BEIJING, June 16 -- The weeklong Shanghai Pride 2009, the largest gay and lesbian community event on the Chinese mainland, should be hailed as a milestone and a success, despite some unexpected official interference.
Hundreds of LGBTs (lesbian, gay, bisexual, transgender) and some curious straight folks packed the Cotton's Xinhua Road club from 2 to 10 pm on Saturday, with a series of live events culminating in four same-sex weddings when gay marriage is still illegal in the country.
The festive crowds continued their party in the Glamour Bar on the Bund until the next day. On Sunday, the LGBT crowds celebrated their last-day party with singing, badminton and swimming contests.
For many LGBTs, it was the first time they felt like coming out of the closet in the country's largest metropolis. It was their first grand party on the Chinese mainland.
Although China decriminalized gay sex in 1997 and no longer considers homosexuality as a mental disorder since 2001, discrimination against LGBTs is still prevalent.
Some government officials still do not recognize and accept LGBTs as normal human beings, and deny them due dignity and equal rights.
During the week of Shanghai Pride, local government officials intervened to cancel several film screenings and the staging of a play. This is a truly shame for Shanghai, a city which claims to be open and progressive; and, a city of immigrants that is proud of its tradition of embracing different peoples and cultures.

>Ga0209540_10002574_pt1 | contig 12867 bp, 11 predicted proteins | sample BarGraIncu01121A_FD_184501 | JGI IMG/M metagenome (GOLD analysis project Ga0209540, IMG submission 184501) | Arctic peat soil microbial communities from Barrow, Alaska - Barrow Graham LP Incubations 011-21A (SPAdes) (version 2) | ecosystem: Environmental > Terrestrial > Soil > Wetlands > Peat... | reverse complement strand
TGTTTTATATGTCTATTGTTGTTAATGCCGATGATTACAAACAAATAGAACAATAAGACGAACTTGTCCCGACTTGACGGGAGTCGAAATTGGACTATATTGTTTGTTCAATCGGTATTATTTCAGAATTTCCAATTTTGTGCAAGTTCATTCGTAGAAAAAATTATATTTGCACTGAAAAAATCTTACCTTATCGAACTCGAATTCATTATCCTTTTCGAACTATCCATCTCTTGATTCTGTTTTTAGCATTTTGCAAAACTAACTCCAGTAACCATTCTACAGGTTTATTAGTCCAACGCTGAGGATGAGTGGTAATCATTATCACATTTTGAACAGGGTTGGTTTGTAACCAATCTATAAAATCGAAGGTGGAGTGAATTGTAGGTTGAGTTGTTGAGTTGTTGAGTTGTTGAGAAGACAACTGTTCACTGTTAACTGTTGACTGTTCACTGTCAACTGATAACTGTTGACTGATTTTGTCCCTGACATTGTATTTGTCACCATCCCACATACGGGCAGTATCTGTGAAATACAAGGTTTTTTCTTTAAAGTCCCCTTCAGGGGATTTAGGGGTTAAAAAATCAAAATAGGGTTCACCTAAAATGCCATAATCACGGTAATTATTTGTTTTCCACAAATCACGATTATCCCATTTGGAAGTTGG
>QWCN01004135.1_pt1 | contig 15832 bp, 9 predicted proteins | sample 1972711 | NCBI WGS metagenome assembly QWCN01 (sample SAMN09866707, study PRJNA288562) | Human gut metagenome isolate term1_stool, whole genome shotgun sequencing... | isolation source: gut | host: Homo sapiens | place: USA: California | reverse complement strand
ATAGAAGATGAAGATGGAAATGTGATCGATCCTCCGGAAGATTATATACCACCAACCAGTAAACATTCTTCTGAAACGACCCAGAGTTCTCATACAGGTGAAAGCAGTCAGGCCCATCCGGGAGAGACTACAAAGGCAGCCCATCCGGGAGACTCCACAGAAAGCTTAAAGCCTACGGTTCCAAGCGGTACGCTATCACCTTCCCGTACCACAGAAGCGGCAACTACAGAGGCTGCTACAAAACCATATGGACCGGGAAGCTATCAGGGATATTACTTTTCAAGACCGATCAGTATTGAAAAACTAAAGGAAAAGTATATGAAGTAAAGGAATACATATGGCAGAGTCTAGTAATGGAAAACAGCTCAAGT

Shanghai has embarked on an ambitious program to develop itself as an international financial and shipping hub. It is a city that is planning to host the World Expo in May 2010 when 239 countries and international organizations will showcase their technologies and unique cultures.
Yet, if Shanghai cannot even show acceptance, understanding and tolerance for LGBTs, how can it expect it to attract and respect the diverse people coming to visit the Expo and develop in future the working environment for a global financial and shipping center.
Shanghai Pride 2009 was intended to help more LGBTs to come out of the closet. Yet government meddling clearly sent a wrong signal. It is a message denying the basic civil rights of LGBTs, who are no longer illegal in this country. It's quite disturbing to see the local authorities still adopt such a hostile attitude towards LGBTs and persist in trying to confine them to the closet in such a big city.
While it's unrealistic to expect a country like China, with a strong conservative tradition, to change overnight, cities like Shanghai should definitely take the lead.
The fight for equal rights for LGBTs is not going to be easy. The recent Hollywood movie Milk tells of the uphill battle for gay rights in San Francisco in the 1970s through the story of gay activist Harvey Milk.
Shanghai has a lot to learn from its sister city of San Francisco, on tolerance and acceptance of people who are different from us.
(Source: China Daily)